Formula 1 left Holland to come to Monza for the Italian Grand Prix, the fifteenth round (fourteenth after the cancellation of Imola) of the World Championship, the last round in Europe.

It is a very fast track where the aerodynamic load is decidedly less important with the tyres highly stressed.

Stability in braking and traction while coming out of the two chicanes, such as the Parabolica now named after Michele Alboreto, and the Grande, are the factors that put the tyres to the hardest test on this track, even if the lateral loads felt in the fast bends must not be underestimated. Pirelli has opted for the three softest compounds, PZero White Hard C3, PZero Yellow Medium C4 and PZero Red Soft C5.

Last year the first ten cars adopted eight different strategies, for this reason we can expect anything. One exception, the competitiveness of Max Verstappen who is charging towards the tenth win of the season, which would mean the new absolute record for the highest category.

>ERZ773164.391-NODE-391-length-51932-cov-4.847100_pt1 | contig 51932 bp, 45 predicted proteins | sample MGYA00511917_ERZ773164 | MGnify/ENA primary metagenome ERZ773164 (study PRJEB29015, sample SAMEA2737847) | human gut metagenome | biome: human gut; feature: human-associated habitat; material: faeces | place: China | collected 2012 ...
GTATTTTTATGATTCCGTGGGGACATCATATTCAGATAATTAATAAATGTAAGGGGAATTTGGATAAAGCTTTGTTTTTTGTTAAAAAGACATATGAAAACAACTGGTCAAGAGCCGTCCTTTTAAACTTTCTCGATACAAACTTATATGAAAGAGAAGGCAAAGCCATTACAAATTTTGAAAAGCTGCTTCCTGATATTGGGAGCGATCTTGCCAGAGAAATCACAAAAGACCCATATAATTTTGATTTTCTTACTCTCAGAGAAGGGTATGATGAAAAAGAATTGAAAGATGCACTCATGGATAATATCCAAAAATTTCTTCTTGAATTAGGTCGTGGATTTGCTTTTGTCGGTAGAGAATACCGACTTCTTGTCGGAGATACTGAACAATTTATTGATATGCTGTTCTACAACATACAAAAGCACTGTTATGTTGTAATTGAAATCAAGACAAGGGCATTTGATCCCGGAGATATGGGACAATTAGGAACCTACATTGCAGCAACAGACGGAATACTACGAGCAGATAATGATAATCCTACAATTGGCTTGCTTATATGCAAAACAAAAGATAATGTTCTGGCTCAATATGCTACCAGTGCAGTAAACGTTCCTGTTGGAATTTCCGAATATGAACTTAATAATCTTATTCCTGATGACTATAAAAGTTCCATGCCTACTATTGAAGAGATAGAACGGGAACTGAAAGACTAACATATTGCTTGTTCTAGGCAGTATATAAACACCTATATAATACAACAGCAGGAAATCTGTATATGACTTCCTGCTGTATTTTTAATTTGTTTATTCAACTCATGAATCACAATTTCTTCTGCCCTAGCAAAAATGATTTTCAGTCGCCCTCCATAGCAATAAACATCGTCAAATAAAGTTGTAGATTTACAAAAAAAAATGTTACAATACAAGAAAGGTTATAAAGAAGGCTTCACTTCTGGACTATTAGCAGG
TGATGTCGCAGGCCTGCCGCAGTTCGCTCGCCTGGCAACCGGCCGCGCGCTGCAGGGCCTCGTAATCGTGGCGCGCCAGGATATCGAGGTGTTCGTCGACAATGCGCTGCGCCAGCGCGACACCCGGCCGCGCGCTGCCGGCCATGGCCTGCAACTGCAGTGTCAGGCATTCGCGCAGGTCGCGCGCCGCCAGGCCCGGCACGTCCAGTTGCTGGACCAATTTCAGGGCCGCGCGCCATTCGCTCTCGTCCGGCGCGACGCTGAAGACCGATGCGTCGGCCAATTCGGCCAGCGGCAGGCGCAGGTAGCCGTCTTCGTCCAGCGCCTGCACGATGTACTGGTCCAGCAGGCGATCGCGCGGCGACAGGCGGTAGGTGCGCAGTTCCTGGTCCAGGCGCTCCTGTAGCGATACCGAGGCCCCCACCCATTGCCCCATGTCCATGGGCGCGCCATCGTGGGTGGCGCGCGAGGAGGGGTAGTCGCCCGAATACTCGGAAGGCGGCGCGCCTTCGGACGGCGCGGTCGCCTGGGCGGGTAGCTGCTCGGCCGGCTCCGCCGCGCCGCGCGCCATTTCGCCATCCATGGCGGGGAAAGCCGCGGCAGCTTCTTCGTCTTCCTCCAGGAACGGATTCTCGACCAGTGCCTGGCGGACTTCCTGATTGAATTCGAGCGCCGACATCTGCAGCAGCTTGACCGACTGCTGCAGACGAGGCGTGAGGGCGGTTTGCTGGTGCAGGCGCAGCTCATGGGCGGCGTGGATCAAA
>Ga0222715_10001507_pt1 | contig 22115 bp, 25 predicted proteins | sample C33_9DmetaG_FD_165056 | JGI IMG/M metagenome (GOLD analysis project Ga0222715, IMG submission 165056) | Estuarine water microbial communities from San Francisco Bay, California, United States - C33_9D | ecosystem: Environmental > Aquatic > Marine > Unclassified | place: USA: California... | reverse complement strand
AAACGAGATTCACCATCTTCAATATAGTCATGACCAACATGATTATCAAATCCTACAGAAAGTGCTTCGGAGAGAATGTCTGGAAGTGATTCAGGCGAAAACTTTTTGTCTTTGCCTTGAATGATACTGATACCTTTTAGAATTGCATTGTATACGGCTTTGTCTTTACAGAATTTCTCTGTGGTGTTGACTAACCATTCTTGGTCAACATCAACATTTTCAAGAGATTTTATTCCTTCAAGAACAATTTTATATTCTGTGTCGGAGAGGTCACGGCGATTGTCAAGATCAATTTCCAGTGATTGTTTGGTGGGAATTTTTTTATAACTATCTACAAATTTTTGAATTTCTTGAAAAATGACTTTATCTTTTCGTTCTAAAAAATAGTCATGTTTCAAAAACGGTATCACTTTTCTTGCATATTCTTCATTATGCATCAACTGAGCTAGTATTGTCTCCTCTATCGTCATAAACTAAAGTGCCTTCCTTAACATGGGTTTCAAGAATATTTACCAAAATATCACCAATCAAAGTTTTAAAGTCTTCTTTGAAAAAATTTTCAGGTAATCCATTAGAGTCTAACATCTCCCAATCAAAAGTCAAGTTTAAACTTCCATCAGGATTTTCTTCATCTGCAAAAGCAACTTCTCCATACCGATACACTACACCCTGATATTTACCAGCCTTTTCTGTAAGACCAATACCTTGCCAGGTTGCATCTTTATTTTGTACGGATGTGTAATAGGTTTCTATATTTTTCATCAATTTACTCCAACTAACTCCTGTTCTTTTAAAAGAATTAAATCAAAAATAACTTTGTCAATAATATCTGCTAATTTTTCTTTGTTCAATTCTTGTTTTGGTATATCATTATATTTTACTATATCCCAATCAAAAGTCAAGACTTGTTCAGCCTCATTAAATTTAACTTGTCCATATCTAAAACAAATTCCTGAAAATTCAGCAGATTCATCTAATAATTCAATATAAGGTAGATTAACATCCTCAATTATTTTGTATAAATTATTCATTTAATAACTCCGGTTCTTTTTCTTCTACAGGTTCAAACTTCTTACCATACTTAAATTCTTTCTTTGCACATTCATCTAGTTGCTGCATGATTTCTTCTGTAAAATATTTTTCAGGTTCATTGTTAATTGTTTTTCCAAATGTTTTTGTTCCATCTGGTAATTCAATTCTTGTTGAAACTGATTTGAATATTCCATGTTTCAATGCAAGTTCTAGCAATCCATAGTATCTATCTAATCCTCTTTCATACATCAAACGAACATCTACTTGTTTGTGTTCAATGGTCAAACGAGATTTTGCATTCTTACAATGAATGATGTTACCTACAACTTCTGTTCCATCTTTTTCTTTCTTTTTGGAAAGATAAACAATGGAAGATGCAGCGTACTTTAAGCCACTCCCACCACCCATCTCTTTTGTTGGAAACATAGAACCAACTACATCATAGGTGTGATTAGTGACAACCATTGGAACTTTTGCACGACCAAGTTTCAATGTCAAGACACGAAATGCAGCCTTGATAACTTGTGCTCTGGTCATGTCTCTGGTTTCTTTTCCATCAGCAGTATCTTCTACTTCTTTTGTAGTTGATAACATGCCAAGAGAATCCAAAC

After Hungary, Monza will be the setting of the new test of the new qualifying format “Alternative Tyre Allocation” in which the drivers will have the compulsory compound for each session: the hard in Q1, the medium in Q2 and the soft in Q3. I think it proper to make these experiments considering the possible changes for the future which have already given us an excellent show in Hungary. It will be interesting to see it in action on a circuit with decidedly different characteristics.

If in Zandvoor we saw Fernando Alonso with the Aston Martin once again on the podium behind the leader of the world championship it will be interesting to see what happens in Monza. Up to now, there has been no continuity behind Max Verstappen. We have seen a good alternation between Aston Martin, Mercedes and Ferrari. Ferrari must try to recover after the uncompetitive Dutch weekend, saved in part only by Sainz’s fifth place.

Too little.

Gian Carlo Minardi